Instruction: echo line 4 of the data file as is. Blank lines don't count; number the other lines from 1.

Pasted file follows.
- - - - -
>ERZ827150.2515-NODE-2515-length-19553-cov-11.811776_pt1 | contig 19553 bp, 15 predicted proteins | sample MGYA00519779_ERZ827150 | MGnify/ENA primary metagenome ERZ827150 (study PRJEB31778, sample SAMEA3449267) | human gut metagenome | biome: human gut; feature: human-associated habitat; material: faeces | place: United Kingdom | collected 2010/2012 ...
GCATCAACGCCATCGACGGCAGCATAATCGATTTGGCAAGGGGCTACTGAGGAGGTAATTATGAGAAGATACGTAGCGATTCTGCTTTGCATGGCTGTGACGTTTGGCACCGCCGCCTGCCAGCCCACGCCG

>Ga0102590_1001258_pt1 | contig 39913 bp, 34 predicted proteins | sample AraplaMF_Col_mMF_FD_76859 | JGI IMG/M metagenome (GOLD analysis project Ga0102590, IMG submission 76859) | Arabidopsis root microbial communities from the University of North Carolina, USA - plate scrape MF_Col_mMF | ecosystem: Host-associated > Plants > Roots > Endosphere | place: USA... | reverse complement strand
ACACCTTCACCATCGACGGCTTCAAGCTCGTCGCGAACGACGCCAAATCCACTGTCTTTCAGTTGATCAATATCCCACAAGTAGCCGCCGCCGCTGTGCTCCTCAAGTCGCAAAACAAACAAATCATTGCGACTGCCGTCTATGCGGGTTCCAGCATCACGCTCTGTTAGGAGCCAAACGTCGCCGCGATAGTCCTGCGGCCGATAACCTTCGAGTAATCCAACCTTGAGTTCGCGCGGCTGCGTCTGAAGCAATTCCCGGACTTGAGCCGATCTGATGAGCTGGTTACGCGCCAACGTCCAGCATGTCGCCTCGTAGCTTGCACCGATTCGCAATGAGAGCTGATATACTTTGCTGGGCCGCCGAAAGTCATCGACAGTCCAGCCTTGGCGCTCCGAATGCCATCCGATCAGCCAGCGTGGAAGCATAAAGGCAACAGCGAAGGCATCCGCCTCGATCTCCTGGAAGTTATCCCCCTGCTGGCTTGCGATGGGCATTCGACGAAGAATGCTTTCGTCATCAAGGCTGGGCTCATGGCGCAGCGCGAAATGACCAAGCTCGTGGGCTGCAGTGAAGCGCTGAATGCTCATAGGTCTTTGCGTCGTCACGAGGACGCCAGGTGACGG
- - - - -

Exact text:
ACACCTTCACCATCGACGGCTTCAAGCTCGTCGCGAACGACGCCAAATCCACTGTCTTTCAGTTGATCAATATCCCACAAGTAGCCGCCGCCGCTGTGCTCCTCAAGTCGCAAAACAAACAAATCATTGCGACTGCCGTCTATGCGGGTTCCAGCATCACGCTCTGTTAGGAGCCAAACGTCGCCGCGATAGTCCTGCGGCCGATAACCTTCGAGTAATCCAACCTTGAGTTCGCGCGGCTGCGTCTGAAGCAATTCCCGGACTTGAGCCGATCTGATGAGCTGGTTACGCGCCAACGTCCAGCATGTCGCCTCGTAGCTTGCACCGATTCGCAATGAGAGCTGATATACTTTGCTGGGCCGCCGAAAGTCATCGACAGTCCAGCCTTGGCGCTCCGAATGCCATCCGATCAGCCAGCGTGGAAGCATAAAGGCAACAGCGAAGGCATCCGCCTCGATCTCCTGGAAGTTATCCCCCTGCTGGCTTGCGATGGGCATTCGACGAAGAATGCTTTCGTCATCAAGGCTGGGCTCATGGCGCAGCGCGAAATGACCAAGCTCGTGGGCTGCAGTGAAGCGCTGAATGCTCATAGGTCTTTGCGTCGTCACGAGGACGCCAGGTGACGG